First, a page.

Drug-related deaths in Switzerland last year fell for the first time in 16 years.This content was published on January 12, 2003 - 15:28
The total number of fatal overdoses during 2002 was 158, whereas in 2001, the figure was higher at 198.
The downward trend was observed nationwide, with the exception of the canton of Geneva where drug overdoses claimed 20 lives, five more than in 2001.
The country's capital, Bern, also saw a slight increase in figures.
However, it was due mainly to the cantons of Zurich and St Gallen that the nationwide total decreased.
Last year, nine people died from a drugs overdose in St Gallen, compared with 21 the previous year. Zurich recorded 14 fewer fatalities last year.
However, the canton still held the dubious honour of having the most drug-related deaths in the country.
Fifty people lost their lives to drugs in the canton in 2002, accounting for nearly a third of the nationwide total. The majority of casualties were found in the city of Zurich.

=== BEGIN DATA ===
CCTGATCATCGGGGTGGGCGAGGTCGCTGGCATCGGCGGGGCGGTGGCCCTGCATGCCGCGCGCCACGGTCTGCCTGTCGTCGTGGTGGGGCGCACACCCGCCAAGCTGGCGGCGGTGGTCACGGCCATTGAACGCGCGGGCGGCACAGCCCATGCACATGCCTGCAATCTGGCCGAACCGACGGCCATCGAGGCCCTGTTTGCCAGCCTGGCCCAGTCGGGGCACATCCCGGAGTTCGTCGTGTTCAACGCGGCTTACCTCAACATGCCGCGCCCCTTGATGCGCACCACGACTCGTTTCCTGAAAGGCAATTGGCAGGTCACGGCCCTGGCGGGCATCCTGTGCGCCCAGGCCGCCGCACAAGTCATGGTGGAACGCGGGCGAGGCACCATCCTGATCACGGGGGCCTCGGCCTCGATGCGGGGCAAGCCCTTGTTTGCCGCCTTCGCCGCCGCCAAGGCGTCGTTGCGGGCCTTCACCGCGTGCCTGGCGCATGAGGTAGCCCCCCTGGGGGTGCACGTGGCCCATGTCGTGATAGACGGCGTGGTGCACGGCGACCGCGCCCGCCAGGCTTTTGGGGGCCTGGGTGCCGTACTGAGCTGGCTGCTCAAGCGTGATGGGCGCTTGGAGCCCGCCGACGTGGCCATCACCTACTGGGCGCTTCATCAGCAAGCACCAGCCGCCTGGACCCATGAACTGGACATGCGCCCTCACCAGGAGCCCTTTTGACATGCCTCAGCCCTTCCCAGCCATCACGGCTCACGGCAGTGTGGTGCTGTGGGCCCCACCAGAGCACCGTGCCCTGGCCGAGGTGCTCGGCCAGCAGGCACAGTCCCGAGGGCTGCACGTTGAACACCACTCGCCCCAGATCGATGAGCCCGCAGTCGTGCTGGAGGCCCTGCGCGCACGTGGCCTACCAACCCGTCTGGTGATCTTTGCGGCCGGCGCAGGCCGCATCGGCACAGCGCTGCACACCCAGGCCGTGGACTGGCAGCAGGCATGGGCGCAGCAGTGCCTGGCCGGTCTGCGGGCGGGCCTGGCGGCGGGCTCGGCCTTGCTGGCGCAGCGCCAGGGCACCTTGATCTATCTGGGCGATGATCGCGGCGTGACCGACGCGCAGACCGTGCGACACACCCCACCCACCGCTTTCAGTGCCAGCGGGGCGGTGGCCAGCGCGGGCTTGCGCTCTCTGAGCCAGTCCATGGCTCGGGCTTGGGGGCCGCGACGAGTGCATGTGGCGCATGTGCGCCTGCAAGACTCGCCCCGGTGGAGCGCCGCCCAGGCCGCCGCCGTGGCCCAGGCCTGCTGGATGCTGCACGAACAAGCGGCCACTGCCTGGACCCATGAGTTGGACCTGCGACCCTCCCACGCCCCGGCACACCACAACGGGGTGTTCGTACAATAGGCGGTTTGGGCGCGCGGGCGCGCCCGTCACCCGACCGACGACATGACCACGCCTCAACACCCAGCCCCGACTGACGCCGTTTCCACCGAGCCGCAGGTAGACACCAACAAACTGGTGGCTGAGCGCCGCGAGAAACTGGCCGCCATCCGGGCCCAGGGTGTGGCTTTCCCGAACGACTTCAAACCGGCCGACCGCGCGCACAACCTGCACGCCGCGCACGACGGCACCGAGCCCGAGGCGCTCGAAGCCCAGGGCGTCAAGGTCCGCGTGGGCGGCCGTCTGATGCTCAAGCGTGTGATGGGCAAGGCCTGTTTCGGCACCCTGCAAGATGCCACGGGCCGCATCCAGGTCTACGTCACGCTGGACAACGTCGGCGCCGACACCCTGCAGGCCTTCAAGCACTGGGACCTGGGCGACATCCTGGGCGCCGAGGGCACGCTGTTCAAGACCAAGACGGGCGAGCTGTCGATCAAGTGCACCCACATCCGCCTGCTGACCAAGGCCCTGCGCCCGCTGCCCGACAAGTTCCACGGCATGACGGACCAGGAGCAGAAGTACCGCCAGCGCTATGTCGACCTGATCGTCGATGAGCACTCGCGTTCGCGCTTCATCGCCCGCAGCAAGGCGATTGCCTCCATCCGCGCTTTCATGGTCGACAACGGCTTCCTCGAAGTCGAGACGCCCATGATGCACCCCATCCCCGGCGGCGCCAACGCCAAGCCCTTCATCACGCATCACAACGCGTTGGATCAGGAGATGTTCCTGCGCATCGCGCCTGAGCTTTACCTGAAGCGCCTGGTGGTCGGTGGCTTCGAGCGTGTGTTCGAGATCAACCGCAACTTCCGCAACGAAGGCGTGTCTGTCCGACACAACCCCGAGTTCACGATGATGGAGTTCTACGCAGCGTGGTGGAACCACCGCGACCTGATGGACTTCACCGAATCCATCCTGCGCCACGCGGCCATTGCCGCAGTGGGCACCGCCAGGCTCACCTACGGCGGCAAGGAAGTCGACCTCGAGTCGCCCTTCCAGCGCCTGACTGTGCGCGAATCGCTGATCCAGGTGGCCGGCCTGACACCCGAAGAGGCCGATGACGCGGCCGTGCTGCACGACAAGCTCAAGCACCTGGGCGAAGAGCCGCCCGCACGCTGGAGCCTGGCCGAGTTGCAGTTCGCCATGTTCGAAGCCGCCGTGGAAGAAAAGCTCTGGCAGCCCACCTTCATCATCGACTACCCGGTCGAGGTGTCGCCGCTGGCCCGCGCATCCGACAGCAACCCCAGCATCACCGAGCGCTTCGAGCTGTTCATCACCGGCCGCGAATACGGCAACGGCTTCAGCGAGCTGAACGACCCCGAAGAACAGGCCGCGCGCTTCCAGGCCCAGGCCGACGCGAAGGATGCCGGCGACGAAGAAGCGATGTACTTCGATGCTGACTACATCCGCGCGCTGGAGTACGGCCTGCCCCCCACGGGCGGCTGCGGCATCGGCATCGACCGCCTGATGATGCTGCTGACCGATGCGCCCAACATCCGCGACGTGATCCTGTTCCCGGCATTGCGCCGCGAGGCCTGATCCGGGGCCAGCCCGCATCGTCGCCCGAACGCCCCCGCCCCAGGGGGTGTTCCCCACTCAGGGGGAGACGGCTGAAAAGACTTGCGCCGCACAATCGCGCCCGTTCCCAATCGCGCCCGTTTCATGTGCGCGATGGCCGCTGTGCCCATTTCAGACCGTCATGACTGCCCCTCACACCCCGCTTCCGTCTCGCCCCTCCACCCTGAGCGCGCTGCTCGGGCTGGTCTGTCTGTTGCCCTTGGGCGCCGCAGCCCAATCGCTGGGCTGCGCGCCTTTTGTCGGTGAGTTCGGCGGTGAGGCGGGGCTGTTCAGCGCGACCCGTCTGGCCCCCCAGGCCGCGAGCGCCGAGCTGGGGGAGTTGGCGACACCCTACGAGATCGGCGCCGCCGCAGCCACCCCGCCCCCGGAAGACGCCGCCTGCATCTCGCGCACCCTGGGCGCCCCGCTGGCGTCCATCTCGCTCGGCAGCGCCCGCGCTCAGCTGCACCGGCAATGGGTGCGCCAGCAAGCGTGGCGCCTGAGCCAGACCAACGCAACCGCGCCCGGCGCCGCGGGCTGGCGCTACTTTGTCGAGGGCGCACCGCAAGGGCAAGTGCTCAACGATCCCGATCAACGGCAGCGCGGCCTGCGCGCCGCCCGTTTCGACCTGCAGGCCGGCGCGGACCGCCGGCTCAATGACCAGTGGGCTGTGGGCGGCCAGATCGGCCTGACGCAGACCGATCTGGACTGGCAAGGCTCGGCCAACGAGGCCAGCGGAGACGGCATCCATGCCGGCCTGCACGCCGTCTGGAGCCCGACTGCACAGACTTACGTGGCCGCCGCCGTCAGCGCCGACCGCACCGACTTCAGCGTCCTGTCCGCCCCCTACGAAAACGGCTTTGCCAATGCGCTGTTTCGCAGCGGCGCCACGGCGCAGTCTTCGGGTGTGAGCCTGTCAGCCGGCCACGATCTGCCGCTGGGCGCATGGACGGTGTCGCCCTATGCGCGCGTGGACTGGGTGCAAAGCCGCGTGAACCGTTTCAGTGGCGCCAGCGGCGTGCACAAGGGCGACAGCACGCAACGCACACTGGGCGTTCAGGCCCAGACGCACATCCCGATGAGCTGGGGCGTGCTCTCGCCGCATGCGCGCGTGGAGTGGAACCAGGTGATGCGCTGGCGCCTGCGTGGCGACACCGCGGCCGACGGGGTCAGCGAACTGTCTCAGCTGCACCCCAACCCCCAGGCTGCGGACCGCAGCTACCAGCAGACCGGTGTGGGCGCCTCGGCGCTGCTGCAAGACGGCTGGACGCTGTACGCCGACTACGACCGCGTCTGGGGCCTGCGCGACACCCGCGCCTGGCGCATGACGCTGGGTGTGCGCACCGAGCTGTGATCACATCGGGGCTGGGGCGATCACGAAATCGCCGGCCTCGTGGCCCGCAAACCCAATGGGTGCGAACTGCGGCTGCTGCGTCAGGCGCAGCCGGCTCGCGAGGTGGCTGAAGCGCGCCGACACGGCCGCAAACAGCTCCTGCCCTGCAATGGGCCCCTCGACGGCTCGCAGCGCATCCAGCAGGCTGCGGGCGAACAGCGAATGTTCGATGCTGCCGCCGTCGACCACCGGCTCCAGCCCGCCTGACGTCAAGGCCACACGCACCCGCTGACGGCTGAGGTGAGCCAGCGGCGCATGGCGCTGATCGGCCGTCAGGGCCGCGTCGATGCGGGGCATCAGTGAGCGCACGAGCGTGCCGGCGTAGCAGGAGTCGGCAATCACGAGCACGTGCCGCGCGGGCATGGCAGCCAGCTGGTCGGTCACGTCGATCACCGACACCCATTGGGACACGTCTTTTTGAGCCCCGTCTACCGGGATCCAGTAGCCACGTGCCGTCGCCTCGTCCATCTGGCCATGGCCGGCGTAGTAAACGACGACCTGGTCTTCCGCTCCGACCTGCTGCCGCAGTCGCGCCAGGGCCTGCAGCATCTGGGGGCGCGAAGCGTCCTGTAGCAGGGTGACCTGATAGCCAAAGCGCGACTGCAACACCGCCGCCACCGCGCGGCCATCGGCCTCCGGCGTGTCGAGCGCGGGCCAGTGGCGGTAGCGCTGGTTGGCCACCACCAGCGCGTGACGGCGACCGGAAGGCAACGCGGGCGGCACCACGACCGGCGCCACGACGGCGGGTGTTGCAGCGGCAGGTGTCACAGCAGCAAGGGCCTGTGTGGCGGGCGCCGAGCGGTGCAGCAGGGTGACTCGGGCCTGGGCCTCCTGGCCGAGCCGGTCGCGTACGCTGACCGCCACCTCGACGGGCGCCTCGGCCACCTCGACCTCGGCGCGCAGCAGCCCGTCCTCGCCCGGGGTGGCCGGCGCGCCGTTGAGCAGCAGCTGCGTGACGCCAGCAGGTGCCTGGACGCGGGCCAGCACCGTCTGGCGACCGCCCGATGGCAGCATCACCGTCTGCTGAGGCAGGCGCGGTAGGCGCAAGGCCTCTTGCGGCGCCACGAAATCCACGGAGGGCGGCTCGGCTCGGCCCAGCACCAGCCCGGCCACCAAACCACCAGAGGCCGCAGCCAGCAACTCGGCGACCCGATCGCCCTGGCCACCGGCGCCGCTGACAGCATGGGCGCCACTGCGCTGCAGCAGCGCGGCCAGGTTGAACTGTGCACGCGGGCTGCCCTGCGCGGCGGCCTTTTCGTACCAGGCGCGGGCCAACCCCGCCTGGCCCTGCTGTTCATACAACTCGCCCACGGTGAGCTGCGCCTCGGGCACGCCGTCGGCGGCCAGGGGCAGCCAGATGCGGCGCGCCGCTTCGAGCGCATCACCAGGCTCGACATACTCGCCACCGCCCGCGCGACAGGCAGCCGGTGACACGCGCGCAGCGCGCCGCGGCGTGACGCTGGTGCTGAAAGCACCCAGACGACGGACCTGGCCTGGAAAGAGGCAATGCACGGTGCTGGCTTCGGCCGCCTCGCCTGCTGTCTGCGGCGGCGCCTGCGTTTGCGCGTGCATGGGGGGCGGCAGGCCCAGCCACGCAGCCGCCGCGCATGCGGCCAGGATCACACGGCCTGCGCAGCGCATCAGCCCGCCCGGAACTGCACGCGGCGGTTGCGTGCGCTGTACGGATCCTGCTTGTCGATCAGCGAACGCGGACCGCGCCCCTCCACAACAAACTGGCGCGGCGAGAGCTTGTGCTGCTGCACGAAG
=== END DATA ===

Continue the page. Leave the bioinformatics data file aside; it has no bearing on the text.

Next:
Shattering the nationwide trend, Geneva experienced the highest rise in overdose fatalities between 2001 and 2002. It registered 20 deaths last year - an increase of five deaths on 2001.
Reasons for downturn
Markus Jann, head of the drug intervention section at the Federal Office of Public Health, told swissinfo there were a number of reasons for the decrease.
First, he said, the establishment of injection rooms had contributed to decreasing the death toll. These facilities help teach drug addicts to inject themselves safely.
Another reason for the downturn was the number of programmes designed to avoid HIV/Aids and to control heroin abuse, such as needle-exchange and heroin prescription schemes.
However, the fall in the death toll does not necessarily mean that drug abuse is on the decline in Switzerland.
Jann also said that changing consumer habits meant that heroin was no longer the drug of choice for users.
So-called designer drugs, such as cocaine, are thought to be gaining in popularity as they do not require injecting and can be smoked.
Such use, it is said, rarely results in a fatal overdose.
swissinfo with agencies
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